The Milky Way kidnapped several tiny galaxies from its neighbor

Just like the moon orbits the Earth, and the Earth orbits the sun, galaxies orbit each other according to the predictions of cosmology.

For example, more than 50 discovered satellite galaxies orbit our own galaxy, the Milky Way. The largest of these is the Large Magellanic Cloud, or LMC, a large dwarf galaxy that resembles a faint cloud in the Southern Hemisphere night sky.

A team of astronomers led by scientists at the University of California, Riverside, has discovered that several of the small — or “dwarf” — galaxies orbiting the Milky Way were likely stolen from the LMC, including several ultrafaint dwarfs, but also relatively bright and well-known satellite galaxies, such as Carina and Fornax.

The researchers made the discovery by using new data gathered by the Gaia space telescope on the motions of several nearby galaxies and contrasting this with state-of-the-art cosmological hydrodynamical simulations. The UC Riverside team used the positions in the sky and the predicted velocities of material, such as dark matter, accompanying the LMC, finding that at least four ultrafaint dwarfs and two classical dwarfs, Carina and Fornax, used to be satellites of the LMC. Through the ongoing merger process, however, the more massive Milky Way used its powerful gravitational field to tear apart the LMC and steal these satellites, the researchers report.

Ethan Jahn and Laura Sales
Laura Sales (right), an assistant professor of physics and astronomy at UC Riverside, is seen here with Ethan Jahn, her graduate student. (UCR/Sales group)

“These results are an important confirmation of our cosmological models, which predict that small dwarf galaxies in the universe should also be surrounded by a population of smaller fainter galaxy companions,” said Laura Sales, an assistant professor of physics and astronomy, who led the research team. “This is the first time that we are able to map the hierarchy of structure formation to such faint and ultrafaint dwarfs.”

The findings have important implications for the total mass of the LMC and also on the formation of the Milky Way.

“If so many dwarfs came along with the LMC only recently, that means the properties of the Milky Way satellite population just 1 billion years ago were radically different, impacting our understanding of how the faintest galaxies form and evolve,” Sales said.

Study results appear in the November 2019 issue of the Monthly Notices of the Royal Astronomical Society.

Dwarf galaxies are small galaxies that contain anywhere from a few thousand to a few billion stars. The researchers used computer simulations from the Feedback In Realistic Environments project to show the LMC and galaxies similar to it host numerous tiny dwarf galaxies, many of which contain no stars at all — only dark matter, a type of matter scientists think constitutes the bulk of the universe’s mass.

Visualization of the simulations used in the study. Top left shows dark matter in white. Bottom right shows a simulated Large Magellanic Cloud-like galaxy with stars and gas, and several smaller companion galaxies. (UCR/Ethan Jahn)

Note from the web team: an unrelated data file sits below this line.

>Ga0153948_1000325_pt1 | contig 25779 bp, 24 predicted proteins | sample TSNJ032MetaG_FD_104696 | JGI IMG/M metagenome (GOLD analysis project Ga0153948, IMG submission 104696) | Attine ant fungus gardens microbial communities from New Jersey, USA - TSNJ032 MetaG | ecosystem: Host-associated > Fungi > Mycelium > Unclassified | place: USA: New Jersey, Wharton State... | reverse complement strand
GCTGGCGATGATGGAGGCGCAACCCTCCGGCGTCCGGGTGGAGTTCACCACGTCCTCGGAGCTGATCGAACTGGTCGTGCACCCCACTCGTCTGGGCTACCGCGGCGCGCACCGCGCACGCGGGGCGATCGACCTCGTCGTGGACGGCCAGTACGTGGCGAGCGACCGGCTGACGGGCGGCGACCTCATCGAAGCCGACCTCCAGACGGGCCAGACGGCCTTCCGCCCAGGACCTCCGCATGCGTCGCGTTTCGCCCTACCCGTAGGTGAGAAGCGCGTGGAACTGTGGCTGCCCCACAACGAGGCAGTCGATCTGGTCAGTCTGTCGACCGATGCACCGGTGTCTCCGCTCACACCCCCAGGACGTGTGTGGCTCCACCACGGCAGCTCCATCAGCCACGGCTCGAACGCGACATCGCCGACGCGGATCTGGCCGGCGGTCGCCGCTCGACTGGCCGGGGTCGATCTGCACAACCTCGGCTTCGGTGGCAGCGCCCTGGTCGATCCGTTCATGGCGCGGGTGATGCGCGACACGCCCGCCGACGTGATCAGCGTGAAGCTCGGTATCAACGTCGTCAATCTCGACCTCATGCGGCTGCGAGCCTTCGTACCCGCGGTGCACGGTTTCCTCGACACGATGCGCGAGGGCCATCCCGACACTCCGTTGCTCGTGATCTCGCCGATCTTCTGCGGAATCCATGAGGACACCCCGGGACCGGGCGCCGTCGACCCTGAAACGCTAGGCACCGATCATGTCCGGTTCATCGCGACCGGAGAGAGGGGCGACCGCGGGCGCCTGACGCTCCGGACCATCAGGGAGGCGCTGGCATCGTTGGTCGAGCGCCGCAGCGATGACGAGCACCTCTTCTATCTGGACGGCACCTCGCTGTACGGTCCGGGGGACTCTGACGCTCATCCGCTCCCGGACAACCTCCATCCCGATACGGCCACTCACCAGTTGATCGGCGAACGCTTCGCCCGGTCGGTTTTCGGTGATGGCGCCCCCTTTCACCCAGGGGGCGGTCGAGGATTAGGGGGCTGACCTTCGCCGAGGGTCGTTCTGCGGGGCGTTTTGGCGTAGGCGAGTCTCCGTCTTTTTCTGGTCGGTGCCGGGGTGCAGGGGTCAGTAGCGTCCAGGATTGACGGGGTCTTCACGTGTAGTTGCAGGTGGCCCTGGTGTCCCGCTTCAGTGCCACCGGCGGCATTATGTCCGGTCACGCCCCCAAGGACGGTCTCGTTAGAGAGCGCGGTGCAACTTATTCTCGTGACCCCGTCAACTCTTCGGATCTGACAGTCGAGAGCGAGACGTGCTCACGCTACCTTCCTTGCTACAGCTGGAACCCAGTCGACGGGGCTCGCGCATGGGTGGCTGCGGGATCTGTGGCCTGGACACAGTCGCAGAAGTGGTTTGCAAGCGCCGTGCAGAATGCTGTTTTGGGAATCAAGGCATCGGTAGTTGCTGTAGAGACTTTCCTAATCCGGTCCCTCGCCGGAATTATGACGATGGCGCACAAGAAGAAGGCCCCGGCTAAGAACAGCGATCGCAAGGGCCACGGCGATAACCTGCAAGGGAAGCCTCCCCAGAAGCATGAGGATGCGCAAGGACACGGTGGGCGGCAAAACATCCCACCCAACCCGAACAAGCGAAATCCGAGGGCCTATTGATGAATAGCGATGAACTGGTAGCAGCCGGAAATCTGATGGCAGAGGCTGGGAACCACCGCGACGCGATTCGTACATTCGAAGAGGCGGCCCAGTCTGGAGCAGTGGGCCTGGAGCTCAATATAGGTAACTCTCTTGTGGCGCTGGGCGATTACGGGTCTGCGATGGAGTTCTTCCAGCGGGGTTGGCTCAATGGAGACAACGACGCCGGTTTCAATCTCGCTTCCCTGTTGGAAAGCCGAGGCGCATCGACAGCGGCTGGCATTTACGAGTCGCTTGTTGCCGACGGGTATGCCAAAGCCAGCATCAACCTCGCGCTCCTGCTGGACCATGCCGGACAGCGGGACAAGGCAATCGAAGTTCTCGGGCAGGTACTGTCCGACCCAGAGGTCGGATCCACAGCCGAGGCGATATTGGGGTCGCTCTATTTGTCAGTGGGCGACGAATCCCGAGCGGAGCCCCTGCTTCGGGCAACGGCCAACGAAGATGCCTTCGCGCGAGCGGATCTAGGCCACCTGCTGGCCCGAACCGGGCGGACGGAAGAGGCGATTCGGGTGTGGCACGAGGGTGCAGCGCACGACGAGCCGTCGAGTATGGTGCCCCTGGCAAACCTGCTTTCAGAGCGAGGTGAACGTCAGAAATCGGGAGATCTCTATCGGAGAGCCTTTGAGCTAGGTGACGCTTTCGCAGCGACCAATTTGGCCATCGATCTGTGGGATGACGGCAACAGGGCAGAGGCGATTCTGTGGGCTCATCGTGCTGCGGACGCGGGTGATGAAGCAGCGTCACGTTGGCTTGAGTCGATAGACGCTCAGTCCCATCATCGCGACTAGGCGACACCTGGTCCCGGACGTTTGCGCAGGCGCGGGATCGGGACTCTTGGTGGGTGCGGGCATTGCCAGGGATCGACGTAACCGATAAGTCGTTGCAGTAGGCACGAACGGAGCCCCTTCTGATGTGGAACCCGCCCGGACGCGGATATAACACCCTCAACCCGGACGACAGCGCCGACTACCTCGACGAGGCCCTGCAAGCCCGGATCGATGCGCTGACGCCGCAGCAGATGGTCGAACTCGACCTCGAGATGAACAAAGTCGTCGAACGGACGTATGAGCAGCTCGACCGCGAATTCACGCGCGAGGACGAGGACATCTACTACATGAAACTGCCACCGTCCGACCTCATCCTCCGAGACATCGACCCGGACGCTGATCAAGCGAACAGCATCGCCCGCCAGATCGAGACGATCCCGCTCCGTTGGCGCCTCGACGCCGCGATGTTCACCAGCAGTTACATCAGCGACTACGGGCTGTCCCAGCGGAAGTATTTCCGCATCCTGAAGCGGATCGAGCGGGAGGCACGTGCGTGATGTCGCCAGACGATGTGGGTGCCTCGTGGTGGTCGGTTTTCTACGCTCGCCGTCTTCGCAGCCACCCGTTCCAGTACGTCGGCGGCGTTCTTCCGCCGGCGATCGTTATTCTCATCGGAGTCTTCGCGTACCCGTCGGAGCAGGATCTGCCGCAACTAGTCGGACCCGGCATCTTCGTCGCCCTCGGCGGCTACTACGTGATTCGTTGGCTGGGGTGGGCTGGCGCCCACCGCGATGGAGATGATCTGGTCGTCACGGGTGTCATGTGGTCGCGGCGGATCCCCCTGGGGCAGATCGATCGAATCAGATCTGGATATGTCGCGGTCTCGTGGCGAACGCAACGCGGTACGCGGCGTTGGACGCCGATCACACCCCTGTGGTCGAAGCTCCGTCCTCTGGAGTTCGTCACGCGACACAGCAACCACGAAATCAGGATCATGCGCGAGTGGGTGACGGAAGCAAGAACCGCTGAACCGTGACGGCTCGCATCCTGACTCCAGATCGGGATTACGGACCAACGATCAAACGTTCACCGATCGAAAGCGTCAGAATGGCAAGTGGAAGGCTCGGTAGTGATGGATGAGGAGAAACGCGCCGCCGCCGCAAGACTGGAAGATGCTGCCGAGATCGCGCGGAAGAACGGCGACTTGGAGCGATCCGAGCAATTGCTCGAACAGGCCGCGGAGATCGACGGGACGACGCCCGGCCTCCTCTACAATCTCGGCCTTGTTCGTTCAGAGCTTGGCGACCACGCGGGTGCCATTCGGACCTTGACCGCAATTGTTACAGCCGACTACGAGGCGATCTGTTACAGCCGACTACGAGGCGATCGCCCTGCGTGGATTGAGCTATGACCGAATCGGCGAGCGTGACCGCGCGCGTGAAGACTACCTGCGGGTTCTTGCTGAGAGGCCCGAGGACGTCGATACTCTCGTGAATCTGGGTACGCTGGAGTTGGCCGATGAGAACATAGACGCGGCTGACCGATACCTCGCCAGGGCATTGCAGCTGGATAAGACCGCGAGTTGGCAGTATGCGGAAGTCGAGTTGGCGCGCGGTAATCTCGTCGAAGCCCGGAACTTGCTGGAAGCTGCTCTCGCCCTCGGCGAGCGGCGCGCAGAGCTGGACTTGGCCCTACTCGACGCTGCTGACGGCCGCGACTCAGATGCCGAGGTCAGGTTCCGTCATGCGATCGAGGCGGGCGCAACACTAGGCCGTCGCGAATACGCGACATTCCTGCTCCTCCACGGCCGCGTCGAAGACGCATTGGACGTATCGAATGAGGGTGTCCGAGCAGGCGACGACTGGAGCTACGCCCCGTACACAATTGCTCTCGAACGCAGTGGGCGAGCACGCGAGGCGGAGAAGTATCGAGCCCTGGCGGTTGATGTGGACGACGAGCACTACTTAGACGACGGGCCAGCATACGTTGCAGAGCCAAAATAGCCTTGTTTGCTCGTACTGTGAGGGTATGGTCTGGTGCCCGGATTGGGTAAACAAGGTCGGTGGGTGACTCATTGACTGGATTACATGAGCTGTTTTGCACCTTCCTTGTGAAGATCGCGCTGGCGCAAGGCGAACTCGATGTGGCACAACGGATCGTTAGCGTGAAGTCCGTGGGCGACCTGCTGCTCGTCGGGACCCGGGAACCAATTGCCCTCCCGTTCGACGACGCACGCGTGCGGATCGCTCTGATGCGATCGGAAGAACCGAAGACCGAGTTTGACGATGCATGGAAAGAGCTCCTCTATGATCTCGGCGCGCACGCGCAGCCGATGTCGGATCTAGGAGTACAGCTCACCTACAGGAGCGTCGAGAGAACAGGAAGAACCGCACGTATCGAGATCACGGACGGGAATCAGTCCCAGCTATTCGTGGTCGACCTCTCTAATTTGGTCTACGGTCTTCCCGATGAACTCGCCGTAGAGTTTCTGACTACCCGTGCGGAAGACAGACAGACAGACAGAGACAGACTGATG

“The high number of tiny dwarf galaxies seems to suggest the dark matter content of the LMC is quite large, meaning the Milky Way is undergoing the most massive merger in its history, with the LMC, its partner, bringing in as much as one third of the mass in the Milky Way’s dark matter halo — the halo of invisible material that surrounds our galaxy,” said Ethan Jahn, the first author of the paper and a graduate student in Sales’ research group.

Jahn explained that the number of tiny dwarf galaxies the LMC hosts may be higher than astronomers previously estimated, and that many of these tiny satellites have no stars.

“Small galaxies are hard to measure, and it’s possible that some already-known ultrafaint dwarf galaxies are in fact associated with the LMC,” he said. “It’s also possible that we will discover new ultrafaints that are associated with the LMC.”

Dwarf galaxies can either be satellites of larger galaxies, or they can be “isolated,” existing on their own and independent of any larger object. The LMC used to be isolated, Jahn explained, but it was captured by the gravity of the Milky Way and is now its satellite.

“The LMC hosted at least seven satellite galaxies of its own, including the Small Magellanic Cloud in the Southern Sky, prior to them being captured by the Milky Way,” he said.

Next, the team will study how the satellites of LMC-sized galaxies form their stars and how that relates to how much dark matter mass they have.

“It will be interesting to see if they form differently than satellites of Milky Way-like galaxies,” Jahn said.

Sales and Jahn were joined in the study Andrew Wetzel of UC Davis; Michael Boylan-Kolchin of the University of Texas at Austin; T. K. Chan of UC San Diego; Kareem El-Badry of UC Berkeley; and Alexandres Lazar and James S. Bullock of UC Irvine.

The research was supported by grants to Sales from NASA and the Hellman Foundation.

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